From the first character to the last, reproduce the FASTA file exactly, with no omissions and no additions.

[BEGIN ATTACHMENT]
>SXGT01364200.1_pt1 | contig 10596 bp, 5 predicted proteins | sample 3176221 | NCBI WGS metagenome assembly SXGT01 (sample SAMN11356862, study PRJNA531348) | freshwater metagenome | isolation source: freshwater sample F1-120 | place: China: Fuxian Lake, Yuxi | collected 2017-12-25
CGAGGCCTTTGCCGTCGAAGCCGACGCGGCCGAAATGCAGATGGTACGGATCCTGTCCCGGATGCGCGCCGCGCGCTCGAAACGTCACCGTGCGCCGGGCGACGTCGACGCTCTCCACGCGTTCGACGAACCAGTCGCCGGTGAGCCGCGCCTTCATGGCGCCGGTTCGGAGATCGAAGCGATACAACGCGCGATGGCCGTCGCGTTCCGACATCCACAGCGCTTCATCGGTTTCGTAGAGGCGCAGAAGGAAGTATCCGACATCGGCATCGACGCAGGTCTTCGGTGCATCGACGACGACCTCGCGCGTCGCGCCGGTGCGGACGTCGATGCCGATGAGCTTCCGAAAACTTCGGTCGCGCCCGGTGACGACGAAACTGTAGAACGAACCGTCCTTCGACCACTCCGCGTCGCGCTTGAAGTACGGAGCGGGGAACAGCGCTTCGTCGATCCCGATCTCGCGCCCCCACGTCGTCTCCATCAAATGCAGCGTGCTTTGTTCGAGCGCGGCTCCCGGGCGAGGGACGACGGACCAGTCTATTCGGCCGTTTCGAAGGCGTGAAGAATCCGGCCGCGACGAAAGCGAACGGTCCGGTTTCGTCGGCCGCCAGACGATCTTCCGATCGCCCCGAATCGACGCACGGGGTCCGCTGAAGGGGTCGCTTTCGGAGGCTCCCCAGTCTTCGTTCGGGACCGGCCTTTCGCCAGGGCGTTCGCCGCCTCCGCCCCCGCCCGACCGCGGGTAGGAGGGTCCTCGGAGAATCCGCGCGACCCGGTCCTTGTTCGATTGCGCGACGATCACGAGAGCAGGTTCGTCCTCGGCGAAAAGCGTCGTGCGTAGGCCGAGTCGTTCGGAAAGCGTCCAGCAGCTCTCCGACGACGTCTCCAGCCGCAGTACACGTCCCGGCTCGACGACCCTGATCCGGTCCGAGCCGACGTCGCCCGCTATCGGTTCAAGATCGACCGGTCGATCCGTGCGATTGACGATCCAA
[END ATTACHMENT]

>SXGT01364200.1_pt1 | contig 10596 bp, 5 predicted proteins | sample 3176221 | NCBI WGS metagenome assembly SXGT01 (sample SAMN11356862, study PRJNA531348) | freshwater metagenome | isolation source: freshwater sample F1-120 | place: China: Fuxian Lake, Yuxi | collected 2017-12-25
CGAGGCCTTTGCCGTCGAAGCCGACGCGGCCGAAATGCAGATGGTACGGATCCTGTCCCGGATGCGCGCCGCGCGCTCGAAACGTCACCGTGCGCCGGGCGACGTCGACGCTCTCCACGCGTTCGACGAACCAGTCGCCGGTGAGCCGCGCCTTCATGGCGCCGGTTCGGAGATCGAAGCGATACAACGCGCGATGGCCGTCGCGTTCCGACATCCACAGCGCTTCATCGGTTTCGTAGAGGCGCAGAAGGAAGTATCCGACATCGGCATCGACGCAGGTCTTCGGTGCATCGACGACGACCTCGCGCGTCGCGCCGGTGCGGACGTCGATGCCGATGAGCTTCCGAAAACTTCGGTCGCGCCCGGTGACGACGAAACTGTAGAACGAACCGTCCTTCGACCACTCCGCGTCGCGCTTGAAGTACGGAGCGGGGAACAGCGCTTCGTCGATCCCGATCTCGCGCCCCCACGTCGTCTCCATCAAATGCAGCGTGCTTTGTTCGAGCGCGGCTCCCGGGCGAGGGACGACGGACCAGTCTATTCGGCCGTTTCGAAGGCGTGAAGAATCCGGCCGCGACGAAAGCGAACGGTCCGGTTTCGTCGGCCGCCAGACGATCTTCCGATCGCCCCGAATCGACGCACGGGGTCCGCTGAAGGGGTCGCTTTCGGAGGCTCCCCAGTCTTCGTTCGGGACCGGCCTTTCGCCAGGGCGTTCGCCGCCTCCGCCCCCGCCCGACCGCGGGTAGGAGGGTCCTCGGAGAATCCGCGCGACCCGGTCCTTGTTCGATTGCGCGACGATCACGAGAGCAGGTTCGTCCTCGGCGAAAAGCGTCGTGCGTAGGCCGAGTCGTTCGGAAAGCGTCCAGCAGCTCTCCGACGACGTCTCCAGCCGCAGTACACGTCCCGGCTCGACGACCCTGATCCGGTCCGAGCCGACGTCGCCCGCTATCGGTTCAAGATCGACCGGTCGATCCGTGCGATTGACGATCCAA